Table of contents
About this book
"chemical carcinogenesis" is the general title of the series of international meetings which are held, biannually, in sardinia (Italy) since 1981. Despite the generality of the title, the main effort of the scientific Committee has been to pursue a coherent line around one of the most distinguishing features of carcinogenesis: the "multifasic" development of the process. Given that many chemical compounds are known to cause "experimental cancer", many questions still remain unresolved or are given too simplistic answers. The very first question concerning the interaction between the chemical carcinogen and the molecular target in the cell is a debatable one despite the overwhelming literature in this field. It is certain that chemical carcinogens are toxic to cells and cause DNA damage: however it is still an open question as to how to relate these changes to the different stages of carcinogenesis including initiation. We have not to forget that 1/3 to 2/3 of the average life time of a given species elapses between the experimental administration of the carcinogen and the appearance of "cancer". The experimental manipulation of carcinogenesis through the use of "adequate biological models" has not simplified the problems about cancer, but it has led us to face the complexity of otherwise elementary biological properties, cell proliferation and differentiation. The understanding of this biological complexity is not just theoretical, but it may give us those adequate conceptual tools to approach "cancer" also from a medical point of view.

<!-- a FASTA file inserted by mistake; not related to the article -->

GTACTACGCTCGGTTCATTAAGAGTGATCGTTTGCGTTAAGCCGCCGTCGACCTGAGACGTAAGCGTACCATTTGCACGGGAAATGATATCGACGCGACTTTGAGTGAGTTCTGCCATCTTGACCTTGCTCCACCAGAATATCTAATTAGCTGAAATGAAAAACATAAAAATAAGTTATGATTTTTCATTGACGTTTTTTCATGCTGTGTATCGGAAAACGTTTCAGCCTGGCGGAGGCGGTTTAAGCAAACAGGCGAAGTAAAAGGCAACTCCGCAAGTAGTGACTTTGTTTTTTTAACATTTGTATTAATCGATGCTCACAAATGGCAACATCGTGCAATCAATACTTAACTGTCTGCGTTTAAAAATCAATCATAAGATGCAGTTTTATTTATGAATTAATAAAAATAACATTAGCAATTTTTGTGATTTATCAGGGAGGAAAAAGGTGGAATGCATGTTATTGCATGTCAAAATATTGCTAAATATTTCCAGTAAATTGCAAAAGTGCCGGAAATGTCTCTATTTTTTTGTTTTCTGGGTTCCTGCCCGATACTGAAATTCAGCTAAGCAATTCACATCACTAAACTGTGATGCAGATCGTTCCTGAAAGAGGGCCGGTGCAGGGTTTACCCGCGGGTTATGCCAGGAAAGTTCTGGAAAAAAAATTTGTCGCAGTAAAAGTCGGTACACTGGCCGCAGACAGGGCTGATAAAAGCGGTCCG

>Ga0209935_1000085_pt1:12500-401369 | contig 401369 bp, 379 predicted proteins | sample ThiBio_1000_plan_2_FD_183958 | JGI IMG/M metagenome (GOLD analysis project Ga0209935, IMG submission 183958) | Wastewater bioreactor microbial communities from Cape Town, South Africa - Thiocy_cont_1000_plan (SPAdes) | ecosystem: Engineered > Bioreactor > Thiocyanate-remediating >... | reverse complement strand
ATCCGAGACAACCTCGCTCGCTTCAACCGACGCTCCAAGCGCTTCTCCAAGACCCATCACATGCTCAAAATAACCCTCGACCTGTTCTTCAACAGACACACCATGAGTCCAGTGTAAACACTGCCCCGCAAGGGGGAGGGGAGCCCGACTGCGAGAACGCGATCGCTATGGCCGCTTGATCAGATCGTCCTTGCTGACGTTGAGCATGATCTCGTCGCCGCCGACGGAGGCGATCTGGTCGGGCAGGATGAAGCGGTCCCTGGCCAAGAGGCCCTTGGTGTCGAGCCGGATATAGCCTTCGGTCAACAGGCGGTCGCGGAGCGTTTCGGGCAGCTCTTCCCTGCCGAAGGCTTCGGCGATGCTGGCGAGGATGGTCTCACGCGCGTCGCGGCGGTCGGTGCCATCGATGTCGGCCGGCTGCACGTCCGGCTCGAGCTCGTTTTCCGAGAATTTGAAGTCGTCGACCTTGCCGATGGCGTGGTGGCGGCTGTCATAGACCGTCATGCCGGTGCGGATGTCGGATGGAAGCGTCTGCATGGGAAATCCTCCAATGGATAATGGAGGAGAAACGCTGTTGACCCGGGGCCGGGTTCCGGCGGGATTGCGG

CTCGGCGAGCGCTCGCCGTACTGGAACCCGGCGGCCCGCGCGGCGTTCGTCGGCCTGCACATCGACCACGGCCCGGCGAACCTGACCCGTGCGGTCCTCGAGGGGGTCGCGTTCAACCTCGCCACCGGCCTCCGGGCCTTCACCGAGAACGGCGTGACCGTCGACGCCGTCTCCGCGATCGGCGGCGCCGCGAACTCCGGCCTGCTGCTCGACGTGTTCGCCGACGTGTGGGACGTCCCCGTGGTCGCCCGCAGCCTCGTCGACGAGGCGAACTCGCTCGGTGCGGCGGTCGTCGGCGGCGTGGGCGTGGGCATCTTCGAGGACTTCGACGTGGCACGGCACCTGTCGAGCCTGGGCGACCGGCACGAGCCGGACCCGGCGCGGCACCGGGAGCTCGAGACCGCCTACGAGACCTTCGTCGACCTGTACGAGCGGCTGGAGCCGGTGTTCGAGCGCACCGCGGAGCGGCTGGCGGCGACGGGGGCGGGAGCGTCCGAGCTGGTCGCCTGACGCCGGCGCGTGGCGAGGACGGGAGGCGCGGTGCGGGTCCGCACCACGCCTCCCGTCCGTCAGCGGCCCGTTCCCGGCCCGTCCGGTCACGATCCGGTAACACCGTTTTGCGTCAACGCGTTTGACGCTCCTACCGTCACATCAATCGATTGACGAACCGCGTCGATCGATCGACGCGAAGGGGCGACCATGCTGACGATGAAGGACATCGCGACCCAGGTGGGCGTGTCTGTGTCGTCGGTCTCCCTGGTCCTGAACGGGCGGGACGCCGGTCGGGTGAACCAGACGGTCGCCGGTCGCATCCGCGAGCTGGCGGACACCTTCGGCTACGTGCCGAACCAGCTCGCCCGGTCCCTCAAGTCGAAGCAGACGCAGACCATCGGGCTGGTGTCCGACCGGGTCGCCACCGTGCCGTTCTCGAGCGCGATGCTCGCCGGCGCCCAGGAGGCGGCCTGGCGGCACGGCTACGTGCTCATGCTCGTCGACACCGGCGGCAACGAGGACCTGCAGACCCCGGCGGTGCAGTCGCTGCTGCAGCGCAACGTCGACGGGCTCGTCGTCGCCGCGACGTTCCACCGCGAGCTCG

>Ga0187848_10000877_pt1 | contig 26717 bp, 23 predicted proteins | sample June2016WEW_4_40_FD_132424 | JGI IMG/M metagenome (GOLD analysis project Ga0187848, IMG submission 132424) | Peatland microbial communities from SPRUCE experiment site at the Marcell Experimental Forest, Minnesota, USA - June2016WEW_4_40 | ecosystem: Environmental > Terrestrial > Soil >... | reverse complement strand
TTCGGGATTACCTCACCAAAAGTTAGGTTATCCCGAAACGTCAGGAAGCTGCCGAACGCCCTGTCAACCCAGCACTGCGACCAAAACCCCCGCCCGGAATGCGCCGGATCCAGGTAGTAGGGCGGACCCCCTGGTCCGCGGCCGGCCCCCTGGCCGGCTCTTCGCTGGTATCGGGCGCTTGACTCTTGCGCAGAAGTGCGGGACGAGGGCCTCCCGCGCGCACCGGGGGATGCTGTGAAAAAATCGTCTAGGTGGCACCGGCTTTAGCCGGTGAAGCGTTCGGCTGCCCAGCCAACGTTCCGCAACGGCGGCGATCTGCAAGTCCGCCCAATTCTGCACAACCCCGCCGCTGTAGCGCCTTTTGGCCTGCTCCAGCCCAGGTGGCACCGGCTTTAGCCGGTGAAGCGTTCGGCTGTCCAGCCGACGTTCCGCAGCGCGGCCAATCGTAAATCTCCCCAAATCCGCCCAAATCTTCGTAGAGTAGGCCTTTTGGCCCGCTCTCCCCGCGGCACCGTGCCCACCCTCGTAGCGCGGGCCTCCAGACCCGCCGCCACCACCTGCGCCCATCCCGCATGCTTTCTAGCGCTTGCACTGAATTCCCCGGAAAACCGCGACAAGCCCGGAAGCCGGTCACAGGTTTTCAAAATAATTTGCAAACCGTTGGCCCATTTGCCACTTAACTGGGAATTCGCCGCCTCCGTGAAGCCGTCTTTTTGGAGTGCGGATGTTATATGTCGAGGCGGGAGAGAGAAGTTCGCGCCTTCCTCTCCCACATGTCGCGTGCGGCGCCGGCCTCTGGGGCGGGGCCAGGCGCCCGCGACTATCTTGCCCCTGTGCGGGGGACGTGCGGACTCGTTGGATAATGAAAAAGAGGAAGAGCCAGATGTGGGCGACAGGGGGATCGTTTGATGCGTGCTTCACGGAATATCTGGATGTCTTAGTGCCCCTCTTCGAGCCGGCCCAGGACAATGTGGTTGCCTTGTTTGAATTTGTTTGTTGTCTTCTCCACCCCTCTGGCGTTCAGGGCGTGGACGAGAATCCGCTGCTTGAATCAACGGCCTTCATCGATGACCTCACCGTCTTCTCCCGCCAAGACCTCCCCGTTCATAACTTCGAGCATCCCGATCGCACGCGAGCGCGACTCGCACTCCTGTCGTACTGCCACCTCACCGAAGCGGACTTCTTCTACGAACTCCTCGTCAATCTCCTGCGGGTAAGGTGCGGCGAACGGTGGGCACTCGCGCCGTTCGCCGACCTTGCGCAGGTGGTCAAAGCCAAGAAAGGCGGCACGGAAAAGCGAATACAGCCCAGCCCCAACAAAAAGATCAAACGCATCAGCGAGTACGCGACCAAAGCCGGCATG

DNA apoptosis breast cancer cancer carcinogenesis cell cell death hormones liver prevention tumor